The GeForce GTX 260 is fitted with 896 MB of GDDR3 memory (on a 448-bit bus) and supports DirectX 10. The default clock rates are 576 MHz for the GPU, 1,242 MHz for the shaders, and 1,998 MHz for the memory. On our sample, MSI overclocked those frequencies to 620, 1,296 and 2,160 MHz, respectively. The best gain is seen in Mass Effect (UT3 Engine) at 1920x1200 pixels with anti-aliasing enabled—the overclocked values yield a frame rate increase of 14.2%. If you take the average of all the games included in the benchmark suite, the gain is 4.5%, which halves the gap between GeForce GTX 260 and a normally-clocked GTX 280.
In 3D performance, the GTX 260 puts up a tough fight against AMD’s Radeon HD 4870. At 1280x1024, the GTX 260 is actually better, while at 1680x1050 pixels (without anti-aliasing) the HD 4870 wins by 1.4%. With anti-aliasing enabled, the GTX 260 is 10% faster. At 1920x1200 without AA, the HD 4870 wins by a couple of frames per second, but with anti-aliasing turned on, the GTX 260 is 6% faster. Here the fast GDDR5 memory on the Radeon card starts to make itself felt. The considerable drop in price to $290, makes the GTX 260 a good alternative to the slightly weaker and now comparably-priced AMD Radeon HD 4870.
Unusually, the noise the GTX 260 generates while sitting on the Windows desktop is reasonable, in the neighborhood of 38.1 dB(A). After testing in 3D mode, the fan couldn’t make up its mind. The temperature dropped to 45 degrees C, but the speed didn’t change. The card was running without load, but we could still hear up to 44.2 dB(A). The speed re-adjustment only occurred in the test with the X38-based motherboard. It did not manifest itself on the 780i-based board.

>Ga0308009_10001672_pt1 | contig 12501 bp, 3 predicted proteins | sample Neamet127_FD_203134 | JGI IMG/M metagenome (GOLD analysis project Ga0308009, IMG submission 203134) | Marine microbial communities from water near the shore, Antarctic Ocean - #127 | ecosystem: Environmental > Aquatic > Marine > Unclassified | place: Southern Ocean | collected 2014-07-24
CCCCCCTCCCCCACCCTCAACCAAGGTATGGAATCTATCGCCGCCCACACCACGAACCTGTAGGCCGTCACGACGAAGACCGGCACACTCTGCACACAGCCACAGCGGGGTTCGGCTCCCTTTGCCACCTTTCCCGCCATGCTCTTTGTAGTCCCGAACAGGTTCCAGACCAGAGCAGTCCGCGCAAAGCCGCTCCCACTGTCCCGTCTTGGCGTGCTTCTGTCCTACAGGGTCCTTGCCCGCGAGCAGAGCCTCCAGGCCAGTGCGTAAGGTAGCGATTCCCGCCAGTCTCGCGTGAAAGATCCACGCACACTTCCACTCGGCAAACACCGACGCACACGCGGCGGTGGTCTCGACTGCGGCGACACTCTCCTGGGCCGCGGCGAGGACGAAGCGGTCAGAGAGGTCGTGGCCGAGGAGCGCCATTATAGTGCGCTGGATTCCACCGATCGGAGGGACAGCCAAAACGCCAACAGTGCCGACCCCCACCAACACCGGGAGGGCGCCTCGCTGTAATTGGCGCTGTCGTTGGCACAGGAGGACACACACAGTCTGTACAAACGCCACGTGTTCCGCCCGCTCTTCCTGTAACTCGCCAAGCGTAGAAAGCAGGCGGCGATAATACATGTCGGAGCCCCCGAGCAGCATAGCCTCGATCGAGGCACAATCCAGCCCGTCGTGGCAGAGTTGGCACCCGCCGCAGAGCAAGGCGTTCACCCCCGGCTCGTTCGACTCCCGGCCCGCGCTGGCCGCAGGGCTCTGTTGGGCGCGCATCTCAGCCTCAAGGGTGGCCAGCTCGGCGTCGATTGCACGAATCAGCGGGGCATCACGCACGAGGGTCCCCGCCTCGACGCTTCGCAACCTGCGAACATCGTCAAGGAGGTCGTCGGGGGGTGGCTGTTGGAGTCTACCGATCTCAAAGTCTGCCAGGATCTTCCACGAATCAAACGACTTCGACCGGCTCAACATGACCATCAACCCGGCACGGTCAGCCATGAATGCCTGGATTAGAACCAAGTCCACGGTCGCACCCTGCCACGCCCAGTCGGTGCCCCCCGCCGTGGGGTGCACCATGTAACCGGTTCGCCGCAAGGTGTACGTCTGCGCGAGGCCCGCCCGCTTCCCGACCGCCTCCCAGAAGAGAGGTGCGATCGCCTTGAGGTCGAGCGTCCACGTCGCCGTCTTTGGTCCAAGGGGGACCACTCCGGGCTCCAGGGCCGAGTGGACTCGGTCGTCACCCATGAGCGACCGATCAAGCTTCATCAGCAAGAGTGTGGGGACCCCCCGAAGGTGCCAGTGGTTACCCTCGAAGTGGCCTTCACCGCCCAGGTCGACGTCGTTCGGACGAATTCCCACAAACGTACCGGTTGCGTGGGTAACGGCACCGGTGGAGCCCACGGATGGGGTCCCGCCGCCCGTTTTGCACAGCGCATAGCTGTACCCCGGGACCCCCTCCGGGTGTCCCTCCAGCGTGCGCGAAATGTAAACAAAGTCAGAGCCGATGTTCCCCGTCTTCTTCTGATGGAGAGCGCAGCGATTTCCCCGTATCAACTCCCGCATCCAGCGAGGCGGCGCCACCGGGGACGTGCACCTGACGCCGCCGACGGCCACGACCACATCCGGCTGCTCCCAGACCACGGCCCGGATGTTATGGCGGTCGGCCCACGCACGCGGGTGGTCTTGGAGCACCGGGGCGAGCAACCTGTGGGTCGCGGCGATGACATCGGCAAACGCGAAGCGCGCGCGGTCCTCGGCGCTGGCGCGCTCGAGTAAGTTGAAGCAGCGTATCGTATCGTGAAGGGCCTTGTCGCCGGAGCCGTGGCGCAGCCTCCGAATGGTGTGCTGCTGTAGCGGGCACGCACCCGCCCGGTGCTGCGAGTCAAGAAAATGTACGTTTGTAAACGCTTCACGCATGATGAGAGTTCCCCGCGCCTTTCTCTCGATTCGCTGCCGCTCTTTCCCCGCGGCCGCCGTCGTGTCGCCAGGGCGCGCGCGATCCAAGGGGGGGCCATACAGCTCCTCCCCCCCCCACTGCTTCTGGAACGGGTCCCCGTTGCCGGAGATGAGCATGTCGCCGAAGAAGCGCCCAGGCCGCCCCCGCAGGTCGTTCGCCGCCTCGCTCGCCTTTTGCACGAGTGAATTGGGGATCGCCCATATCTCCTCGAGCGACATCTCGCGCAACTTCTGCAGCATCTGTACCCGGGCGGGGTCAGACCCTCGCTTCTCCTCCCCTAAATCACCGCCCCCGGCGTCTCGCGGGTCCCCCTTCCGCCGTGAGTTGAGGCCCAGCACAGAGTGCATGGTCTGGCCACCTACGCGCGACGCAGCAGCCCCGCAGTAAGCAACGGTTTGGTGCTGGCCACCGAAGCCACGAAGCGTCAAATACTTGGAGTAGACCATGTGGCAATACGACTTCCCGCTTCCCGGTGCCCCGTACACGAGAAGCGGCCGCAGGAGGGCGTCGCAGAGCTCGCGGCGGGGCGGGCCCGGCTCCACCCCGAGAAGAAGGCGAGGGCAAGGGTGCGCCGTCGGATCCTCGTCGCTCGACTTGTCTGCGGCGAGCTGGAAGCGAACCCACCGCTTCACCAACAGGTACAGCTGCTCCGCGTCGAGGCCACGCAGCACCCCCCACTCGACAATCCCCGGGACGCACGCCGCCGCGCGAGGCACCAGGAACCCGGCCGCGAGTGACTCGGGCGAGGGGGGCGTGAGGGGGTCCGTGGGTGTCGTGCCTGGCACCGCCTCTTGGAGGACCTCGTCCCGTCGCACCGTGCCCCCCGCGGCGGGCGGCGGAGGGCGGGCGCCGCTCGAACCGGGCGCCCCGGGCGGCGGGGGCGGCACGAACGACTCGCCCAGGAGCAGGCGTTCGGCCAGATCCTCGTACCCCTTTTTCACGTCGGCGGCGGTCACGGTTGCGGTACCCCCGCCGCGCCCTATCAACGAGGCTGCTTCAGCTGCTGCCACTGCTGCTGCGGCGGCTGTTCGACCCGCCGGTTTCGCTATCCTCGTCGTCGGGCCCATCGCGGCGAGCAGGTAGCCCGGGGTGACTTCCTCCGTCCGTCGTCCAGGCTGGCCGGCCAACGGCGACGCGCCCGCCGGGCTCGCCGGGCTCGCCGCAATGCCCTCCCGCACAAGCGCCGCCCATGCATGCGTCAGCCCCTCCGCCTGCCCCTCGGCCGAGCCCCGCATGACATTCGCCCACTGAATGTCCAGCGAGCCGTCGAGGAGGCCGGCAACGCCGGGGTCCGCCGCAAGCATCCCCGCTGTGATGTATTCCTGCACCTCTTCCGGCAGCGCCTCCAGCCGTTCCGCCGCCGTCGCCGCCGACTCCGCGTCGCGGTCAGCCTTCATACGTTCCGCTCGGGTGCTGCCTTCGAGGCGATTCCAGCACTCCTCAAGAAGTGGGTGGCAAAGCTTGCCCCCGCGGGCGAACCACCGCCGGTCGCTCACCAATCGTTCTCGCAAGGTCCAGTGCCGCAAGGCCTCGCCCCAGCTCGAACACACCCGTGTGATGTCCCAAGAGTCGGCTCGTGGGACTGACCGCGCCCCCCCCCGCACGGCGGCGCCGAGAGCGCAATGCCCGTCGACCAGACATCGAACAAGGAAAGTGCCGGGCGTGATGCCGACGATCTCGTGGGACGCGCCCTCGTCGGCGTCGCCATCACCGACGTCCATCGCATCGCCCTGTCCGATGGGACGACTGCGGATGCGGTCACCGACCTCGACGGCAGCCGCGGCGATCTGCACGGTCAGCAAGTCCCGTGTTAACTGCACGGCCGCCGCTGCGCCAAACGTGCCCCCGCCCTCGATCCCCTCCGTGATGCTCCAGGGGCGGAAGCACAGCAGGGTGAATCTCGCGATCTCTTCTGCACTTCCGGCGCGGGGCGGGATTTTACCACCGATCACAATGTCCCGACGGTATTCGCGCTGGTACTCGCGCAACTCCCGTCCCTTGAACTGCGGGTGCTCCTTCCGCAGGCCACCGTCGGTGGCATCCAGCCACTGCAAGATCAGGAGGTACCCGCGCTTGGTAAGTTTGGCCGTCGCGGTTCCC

The power consumption of the GTX 260 in 2D mode is considerably lower than either of AMD’s offerings. As soon as the GTX 260 comes out of 3D mode, it switches to its low-power 3D profile (GPU at 400 MHz, shaders at 800 MHz, and memory at 600 MHz), where it draws 125 watts of power for the entire system. After a few more seconds of idle, the clock rate is switched into 2D mode (GPU at 300 MHz, shaders at 600 MHz, and memory at 200 MHz). Overall consumption falls to 111 watts. Under 3D full load, the GeForce GTX 260 consumes 336 watts. A solid power supply with 280 to 320 watts of overall power and 23 to 27 A on the 12 volt rail should be sufficient here.
- Taxing Modern CPUs With Powerful Graphics
- Comparing The GPUs And Test Setup
- Radeon HD 4850
- CrossFire With Radeon HD 4850
- Radeon HD 4870 OC
- CrossFire With Radeon HD 4870 OC
- GeForce GTX 260 OC
- SLI With GeForce GTX 260 OC
- GeForce GTX 280 Superclocked
- SLI With GeForce GTX 280 Superclocked
- Assassin’s Creed v1.02
- Call of Duty 4 v1.6
- Crysis v1.21 High Quality
- Crysis v1.21 Very High Quality
- Enemy Territory: Quake Wars v1.4
- Half Life 2: Episode 2
- Mass Effect
- Microsoft Flight Simulator X SP2
- World in Conflict v1.05
- 3DMark06 1280x1024 v1.1.0
- How Overclocking Affected The MSI Cards
- Overall Performance
- Price/Performance Comparison
- How About Graphics Image Quality?
- Power Consumption, Noise, And Temperature
- Frames-Per-Watt For The GTX 200-Series And HD 4800-Series
- GTX 200-Series And HD 4800-Series At 1280x1024
- GTX 200-Series and HD 4800-Series At 1680x1050
- GTX 200-Series And HD 4800-Series at 1920x1200
- All Cards Compared At 1280x1024
- All Cards Compared At 1680x1050
- All Cards Compared At 1920x1200
- Is The Upgrade Worthwhile?
- Swapping Old Chips For New
- Evaluation Of The New Generation
- Conclusions – Radeon HD 4850 Is The Winner